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French presidential election too close to call

This is an audio transcript of the Rachman Review podcast episode: French presidential election too close to call

[MUSIC PLAYING]

Gideon Rachman
Hello and welcome to the Rachman Review. I’m Gideon Rachman, chief foreign affairs commentator for the Financial Times. This week, we’re looking at the French presidential election. The first round of voting takes place on April the 10th. That will cut the current field of 12 candidates down to two, who are widely expected to be President Emmanuel Macron and Marine Le Pen, the leader of the far-right Rassemblement National. To discuss the election, I’m joined this week by Anne-Sylvaine Chassany, the FT’s world news editor and a former Paris bureau chief, and Bruno Cautrès, a political scientist at Sciences Po in Paris. In the most recent polls for the second and decisive round of voting, Marine Le Pen has closed within just a couple of points of President Macron. So could a far-right candidate really win the presidency of France?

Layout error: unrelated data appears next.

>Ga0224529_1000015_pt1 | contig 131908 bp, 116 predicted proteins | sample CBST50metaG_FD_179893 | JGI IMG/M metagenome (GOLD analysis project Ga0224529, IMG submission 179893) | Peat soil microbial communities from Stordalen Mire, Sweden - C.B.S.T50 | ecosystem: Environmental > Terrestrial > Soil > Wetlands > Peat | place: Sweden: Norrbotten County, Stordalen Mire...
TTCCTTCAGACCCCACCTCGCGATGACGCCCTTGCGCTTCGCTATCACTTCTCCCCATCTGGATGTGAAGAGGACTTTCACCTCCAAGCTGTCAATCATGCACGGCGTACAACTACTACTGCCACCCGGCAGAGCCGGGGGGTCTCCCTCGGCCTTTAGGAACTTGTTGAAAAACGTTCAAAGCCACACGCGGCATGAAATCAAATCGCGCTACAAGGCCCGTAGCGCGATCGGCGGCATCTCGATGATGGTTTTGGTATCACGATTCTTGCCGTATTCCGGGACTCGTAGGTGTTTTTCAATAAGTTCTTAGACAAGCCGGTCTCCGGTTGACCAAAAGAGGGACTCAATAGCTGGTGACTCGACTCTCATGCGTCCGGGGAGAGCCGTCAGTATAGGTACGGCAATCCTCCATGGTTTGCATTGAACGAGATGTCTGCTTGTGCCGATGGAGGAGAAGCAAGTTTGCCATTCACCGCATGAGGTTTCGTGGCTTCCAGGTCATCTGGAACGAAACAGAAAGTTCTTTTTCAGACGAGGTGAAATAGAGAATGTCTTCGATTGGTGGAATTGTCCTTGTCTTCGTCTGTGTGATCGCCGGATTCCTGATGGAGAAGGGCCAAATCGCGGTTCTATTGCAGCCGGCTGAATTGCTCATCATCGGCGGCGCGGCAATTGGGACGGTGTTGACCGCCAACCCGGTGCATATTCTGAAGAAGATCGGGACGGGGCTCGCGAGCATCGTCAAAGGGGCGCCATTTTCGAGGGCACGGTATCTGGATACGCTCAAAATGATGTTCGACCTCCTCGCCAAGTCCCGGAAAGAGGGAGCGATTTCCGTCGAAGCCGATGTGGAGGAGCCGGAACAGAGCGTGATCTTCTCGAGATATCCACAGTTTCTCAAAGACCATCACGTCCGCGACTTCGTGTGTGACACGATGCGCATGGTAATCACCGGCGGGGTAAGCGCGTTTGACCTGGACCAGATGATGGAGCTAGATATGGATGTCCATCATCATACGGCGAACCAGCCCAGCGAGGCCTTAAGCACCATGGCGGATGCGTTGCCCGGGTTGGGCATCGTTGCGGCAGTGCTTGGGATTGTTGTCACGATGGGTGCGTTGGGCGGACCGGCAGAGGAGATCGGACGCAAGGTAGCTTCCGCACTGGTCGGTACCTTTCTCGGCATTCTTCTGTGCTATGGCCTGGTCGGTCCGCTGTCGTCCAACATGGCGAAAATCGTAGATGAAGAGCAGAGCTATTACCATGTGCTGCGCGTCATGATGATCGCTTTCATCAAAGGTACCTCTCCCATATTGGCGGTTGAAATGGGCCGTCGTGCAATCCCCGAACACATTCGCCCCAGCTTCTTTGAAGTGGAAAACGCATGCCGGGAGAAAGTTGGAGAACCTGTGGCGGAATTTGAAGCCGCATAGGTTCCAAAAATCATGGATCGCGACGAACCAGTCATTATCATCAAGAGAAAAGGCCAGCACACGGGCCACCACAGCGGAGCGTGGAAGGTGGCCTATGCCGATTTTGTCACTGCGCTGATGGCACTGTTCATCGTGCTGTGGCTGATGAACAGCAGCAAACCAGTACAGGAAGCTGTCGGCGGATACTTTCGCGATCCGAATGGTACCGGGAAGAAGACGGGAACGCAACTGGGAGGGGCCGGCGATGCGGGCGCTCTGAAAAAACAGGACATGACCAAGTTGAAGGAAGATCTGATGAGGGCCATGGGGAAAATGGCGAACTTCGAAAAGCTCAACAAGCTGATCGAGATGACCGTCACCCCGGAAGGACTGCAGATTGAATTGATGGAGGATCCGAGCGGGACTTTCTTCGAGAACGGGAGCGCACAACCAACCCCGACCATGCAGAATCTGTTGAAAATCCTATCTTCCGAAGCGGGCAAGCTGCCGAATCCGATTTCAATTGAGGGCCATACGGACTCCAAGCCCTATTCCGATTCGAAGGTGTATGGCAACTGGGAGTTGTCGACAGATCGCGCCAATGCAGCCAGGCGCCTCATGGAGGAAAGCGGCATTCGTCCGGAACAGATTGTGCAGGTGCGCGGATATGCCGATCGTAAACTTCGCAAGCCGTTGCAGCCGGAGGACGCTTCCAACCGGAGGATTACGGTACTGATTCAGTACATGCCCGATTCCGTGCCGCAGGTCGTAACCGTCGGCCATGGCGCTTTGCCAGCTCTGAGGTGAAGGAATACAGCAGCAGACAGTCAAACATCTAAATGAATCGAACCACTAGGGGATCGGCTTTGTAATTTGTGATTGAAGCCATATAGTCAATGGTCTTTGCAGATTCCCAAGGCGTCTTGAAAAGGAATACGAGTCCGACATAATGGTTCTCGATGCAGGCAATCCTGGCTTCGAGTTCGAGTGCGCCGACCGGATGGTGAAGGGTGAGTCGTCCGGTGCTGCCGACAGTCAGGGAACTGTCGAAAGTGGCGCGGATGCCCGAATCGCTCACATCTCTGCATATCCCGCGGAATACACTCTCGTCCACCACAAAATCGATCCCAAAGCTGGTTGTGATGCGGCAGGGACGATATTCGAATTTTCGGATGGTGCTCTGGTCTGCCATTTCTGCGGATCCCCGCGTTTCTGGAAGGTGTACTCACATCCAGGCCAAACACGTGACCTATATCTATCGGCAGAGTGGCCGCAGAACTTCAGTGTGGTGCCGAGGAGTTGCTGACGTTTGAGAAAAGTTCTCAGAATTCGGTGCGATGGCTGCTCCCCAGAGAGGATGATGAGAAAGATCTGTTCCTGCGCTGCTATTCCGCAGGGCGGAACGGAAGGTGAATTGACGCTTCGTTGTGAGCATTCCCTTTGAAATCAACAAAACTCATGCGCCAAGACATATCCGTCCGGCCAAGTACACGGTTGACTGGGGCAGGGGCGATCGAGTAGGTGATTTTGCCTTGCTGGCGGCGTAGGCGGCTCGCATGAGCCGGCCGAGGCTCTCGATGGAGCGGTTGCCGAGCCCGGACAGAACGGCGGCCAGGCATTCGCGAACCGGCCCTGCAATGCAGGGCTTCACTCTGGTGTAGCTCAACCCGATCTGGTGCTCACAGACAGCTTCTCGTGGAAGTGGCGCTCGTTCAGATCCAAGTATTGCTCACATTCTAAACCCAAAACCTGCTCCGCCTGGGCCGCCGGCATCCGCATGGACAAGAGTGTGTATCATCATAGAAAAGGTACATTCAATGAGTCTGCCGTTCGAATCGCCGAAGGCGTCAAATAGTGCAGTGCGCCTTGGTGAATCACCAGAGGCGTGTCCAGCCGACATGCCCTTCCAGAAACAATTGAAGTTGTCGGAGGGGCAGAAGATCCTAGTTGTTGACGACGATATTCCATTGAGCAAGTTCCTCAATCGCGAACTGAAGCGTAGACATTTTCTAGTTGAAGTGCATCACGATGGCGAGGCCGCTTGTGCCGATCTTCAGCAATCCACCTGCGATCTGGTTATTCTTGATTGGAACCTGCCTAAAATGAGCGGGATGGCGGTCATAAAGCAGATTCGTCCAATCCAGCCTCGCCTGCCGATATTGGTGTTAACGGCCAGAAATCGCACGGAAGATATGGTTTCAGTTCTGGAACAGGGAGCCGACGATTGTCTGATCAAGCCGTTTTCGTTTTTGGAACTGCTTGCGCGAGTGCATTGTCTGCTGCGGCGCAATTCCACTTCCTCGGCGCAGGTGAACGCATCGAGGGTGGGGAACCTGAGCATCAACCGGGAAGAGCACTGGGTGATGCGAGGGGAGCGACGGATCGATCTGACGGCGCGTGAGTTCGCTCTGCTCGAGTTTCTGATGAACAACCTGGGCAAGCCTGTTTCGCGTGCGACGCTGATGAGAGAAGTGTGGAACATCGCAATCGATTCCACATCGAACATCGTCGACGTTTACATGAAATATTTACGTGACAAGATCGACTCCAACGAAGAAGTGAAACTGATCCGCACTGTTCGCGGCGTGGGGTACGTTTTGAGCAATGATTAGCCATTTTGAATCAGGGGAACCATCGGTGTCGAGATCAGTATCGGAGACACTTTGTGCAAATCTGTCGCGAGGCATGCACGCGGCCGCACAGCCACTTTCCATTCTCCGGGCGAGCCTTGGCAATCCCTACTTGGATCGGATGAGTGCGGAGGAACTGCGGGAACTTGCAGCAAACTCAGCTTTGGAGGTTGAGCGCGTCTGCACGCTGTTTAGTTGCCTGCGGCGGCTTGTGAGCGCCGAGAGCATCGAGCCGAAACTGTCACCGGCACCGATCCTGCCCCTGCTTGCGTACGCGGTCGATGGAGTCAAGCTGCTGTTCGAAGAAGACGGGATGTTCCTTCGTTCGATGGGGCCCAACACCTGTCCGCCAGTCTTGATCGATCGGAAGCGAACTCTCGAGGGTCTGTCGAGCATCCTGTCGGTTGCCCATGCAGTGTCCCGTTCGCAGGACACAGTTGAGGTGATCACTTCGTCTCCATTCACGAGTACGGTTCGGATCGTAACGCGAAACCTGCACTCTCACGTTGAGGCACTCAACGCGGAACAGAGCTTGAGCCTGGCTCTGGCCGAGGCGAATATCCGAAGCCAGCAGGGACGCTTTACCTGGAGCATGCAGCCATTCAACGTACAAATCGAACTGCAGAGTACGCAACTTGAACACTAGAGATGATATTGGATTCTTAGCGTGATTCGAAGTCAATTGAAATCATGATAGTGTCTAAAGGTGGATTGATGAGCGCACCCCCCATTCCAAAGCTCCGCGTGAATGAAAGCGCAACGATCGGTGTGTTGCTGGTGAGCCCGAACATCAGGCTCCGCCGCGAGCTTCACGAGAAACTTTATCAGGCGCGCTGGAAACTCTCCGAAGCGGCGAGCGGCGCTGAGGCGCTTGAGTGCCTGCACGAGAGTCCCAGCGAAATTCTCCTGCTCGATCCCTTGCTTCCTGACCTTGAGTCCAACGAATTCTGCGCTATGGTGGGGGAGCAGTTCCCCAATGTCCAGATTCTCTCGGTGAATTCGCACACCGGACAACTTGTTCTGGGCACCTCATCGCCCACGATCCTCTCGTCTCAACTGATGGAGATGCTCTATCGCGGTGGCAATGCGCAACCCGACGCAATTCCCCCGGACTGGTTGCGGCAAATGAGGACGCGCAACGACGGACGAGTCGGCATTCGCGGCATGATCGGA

[MUSIC FADES]

Gideon Rachman
In his first big election rally, President Macron issued a stark warning to his supporters.

Emmanuel Macron
(Speaking in foreign language with overlapping English translation) Look at what happened with Brexit and so many other elections. What looked improbable actually happened. So I am telling you very strongly tonight, nothing is impossible.

Gideon Rachman
Macron has spent much of this year consumed by diplomacy over the war in Ukraine, but opinion polls show that Ukraine’s only the second biggest concern of French voters. By far the biggest issue is the cost of living, which is rising partly because of higher energy prices. It was anger about rising petrol prices that partly provoked many months of protests and riots led by the so-called yellow vests in 2018-2019.